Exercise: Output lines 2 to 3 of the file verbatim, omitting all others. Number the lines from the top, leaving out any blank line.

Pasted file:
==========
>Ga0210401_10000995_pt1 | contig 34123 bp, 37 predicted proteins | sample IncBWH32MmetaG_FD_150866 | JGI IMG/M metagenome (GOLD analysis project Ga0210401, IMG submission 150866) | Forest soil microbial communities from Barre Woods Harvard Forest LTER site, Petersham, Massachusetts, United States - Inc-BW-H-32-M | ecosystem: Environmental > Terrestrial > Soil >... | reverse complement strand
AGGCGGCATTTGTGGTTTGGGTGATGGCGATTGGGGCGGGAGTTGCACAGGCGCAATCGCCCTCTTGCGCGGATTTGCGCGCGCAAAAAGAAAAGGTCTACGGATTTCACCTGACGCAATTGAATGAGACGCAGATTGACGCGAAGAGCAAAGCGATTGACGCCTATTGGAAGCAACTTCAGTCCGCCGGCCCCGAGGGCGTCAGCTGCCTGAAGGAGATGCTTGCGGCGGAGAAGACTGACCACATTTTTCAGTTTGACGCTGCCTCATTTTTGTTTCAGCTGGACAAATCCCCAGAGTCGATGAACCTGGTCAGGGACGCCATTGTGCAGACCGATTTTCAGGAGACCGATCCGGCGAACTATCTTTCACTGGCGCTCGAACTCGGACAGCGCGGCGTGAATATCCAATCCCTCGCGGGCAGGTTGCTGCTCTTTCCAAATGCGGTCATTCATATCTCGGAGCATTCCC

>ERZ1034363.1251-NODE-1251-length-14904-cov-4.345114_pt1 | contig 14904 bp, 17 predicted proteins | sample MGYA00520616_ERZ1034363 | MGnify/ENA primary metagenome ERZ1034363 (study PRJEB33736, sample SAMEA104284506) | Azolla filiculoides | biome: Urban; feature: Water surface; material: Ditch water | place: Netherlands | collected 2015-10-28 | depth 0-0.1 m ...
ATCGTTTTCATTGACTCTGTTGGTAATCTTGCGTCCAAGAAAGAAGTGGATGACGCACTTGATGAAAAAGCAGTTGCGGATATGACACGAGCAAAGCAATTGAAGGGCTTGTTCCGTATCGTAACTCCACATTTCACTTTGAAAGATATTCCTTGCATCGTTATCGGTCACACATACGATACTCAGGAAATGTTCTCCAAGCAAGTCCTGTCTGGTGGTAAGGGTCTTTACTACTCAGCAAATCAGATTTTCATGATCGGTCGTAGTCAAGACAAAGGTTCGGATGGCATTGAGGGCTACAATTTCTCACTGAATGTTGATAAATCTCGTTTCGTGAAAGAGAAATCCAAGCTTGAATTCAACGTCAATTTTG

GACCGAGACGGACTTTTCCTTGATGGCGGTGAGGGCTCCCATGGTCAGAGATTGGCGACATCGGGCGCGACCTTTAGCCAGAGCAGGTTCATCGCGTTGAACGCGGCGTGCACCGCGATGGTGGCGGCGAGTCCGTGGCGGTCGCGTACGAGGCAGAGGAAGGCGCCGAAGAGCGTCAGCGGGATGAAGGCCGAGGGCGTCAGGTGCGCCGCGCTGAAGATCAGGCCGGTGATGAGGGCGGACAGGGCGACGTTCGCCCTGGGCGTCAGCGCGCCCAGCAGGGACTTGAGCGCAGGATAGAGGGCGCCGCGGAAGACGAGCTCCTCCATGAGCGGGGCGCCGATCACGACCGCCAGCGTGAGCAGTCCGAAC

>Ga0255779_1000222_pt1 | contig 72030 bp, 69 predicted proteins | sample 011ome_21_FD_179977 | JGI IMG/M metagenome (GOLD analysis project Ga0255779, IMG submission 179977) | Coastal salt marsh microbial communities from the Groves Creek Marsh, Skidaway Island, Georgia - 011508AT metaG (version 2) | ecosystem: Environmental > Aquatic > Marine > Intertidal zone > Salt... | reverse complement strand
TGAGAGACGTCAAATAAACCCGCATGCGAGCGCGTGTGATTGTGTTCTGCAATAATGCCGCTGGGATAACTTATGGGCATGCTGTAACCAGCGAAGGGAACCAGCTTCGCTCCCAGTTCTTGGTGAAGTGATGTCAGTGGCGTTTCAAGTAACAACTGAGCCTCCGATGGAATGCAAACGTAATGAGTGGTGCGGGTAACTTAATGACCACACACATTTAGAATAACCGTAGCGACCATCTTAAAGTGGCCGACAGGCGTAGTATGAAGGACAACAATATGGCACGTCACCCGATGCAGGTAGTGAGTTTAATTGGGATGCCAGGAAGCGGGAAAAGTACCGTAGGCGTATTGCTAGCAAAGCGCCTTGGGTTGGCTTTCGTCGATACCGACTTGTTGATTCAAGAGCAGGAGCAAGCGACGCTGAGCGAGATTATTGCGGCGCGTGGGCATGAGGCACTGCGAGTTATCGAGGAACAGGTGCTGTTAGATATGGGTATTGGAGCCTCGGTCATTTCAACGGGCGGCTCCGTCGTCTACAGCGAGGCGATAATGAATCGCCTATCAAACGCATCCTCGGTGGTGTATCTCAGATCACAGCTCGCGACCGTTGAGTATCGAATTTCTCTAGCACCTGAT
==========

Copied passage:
AGGCGGCATTTGTGGTTTGGGTGATGGCGATTGGGGCGGGAGTTGCACAGGCGCAATCGCCCTCTTGCGCGGATTTGCGCGCGCAAAAAGAAAAGGTCTACGGATTTCACCTGACGCAATTGAATGAGACGCAGATTGACGCGAAGAGCAAAGCGATTGACGCCTATTGGAAGCAACTTCAGTCCGCCGGCCCCGAGGGCGTCAGCTGCCTGAAGGAGATGCTTGCGGCGGAGAAGACTGACCACATTTTTCAGTTTGACGCTGCCTCATTTTTGTTTCAGCTGGACAAATCCCCAGAGTCGATGAACCTGGTCAGGGACGCCATTGTGCAGACCGATTTTCAGGAGACCGATCCGGCGAACTATCTTTCACTGGCGCTCGAACTCGGACAGCGCGGCGTGAATATCCAATCCCTCGCGGGCAGGTTGCTGCTCTTTCCAAATGCGGTCATTCATATCTCGGAGCATTCCC

>ERZ1034363.1251-NODE-1251-length-14904-cov-4.345114_pt1 | contig 14904 bp, 17 predicted proteins | sample MGYA00520616_ERZ1034363 | MGnify/ENA primary metagenome ERZ1034363 (study PRJEB33736, sample SAMEA104284506) | Azolla filiculoides | biome: Urban; feature: Water surface; material: Ditch water | place: Netherlands | collected 2015-10-28 | depth 0-0.1 m ...